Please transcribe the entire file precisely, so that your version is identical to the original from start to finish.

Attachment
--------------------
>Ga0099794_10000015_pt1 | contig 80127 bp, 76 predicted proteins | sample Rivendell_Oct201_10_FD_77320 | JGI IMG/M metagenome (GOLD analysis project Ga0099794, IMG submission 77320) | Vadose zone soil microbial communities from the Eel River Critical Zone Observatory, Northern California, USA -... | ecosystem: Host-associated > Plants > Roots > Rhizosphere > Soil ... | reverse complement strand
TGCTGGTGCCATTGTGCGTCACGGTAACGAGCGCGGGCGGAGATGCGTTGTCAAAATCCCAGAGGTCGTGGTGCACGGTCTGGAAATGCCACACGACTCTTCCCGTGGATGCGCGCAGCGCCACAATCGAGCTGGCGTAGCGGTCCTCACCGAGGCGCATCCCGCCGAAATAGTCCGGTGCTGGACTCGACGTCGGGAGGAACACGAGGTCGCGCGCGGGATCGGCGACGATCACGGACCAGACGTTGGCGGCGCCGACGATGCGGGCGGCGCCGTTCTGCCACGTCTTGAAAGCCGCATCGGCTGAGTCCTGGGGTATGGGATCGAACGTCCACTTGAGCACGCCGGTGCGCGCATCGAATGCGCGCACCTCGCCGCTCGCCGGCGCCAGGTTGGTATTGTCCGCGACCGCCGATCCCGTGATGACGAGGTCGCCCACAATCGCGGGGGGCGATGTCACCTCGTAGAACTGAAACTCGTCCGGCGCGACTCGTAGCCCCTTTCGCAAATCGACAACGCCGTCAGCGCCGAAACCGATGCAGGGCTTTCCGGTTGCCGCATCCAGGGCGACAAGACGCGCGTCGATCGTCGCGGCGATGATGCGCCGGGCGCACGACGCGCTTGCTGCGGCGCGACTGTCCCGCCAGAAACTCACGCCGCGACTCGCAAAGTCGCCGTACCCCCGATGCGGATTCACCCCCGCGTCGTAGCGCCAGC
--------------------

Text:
>Ga0099794_10000015_pt1 | contig 80127 bp, 76 predicted proteins | sample Rivendell_Oct201_10_FD_77320 | JGI IMG/M metagenome (GOLD analysis project Ga0099794, IMG submission 77320) | Vadose zone soil microbial communities from the Eel River Critical Zone Observatory, Northern California, USA -... | ecosystem: Host-associated > Plants > Roots > Rhizosphere > Soil ... | reverse complement strand
TGCTGGTGCCATTGTGCGTCACGGTAACGAGCGCGGGCGGAGATGCGTTGTCAAAATCCCAGAGGTCGTGGTGCACGGTCTGGAAATGCCACACGACTCTTCCCGTGGATGCGCGCAGCGCCACAATCGAGCTGGCGTAGCGGTCCTCACCGAGGCGCATCCCGCCGAAATAGTCCGGTGCTGGACTCGACGTCGGGAGGAACACGAGGTCGCGCGCGGGATCGGCGACGATCACGGACCAGACGTTGGCGGCGCCGACGATGCGGGCGGCGCCGTTCTGCCACGTCTTGAAAGCCGCATCGGCTGAGTCCTGGGGTATGGGATCGAACGTCCACTTGAGCACGCCGGTGCGCGCATCGAATGCGCGCACCTCGCCGCTCGCCGGCGCCAGGTTGGTATTGTCCGCGACCGCCGATCCCGTGATGACGAGGTCGCCCACAATCGCGGGGGGCGATGTCACCTCGTAGAACTGAAACTCGTCCGGCGCGACTCGTAGCCCCTTTCGCAAATCGACAACGCCGTCAGCGCCGAAACCGATGCAGGGCTTTCCGGTTGCCGCATCCAGGGCGACAAGACGCGCGTCGATCGTCGCGGCGATGATGCGCCGGGCGCACGACGCGCTTGCTGCGGCGCGACTGTCCCGCCAGAAACTCACGCCGCGACTCGCAAAGTCGCCGTACCCCCGATGCGGATTCACCCCCGCGTCGTAGCGCCAGC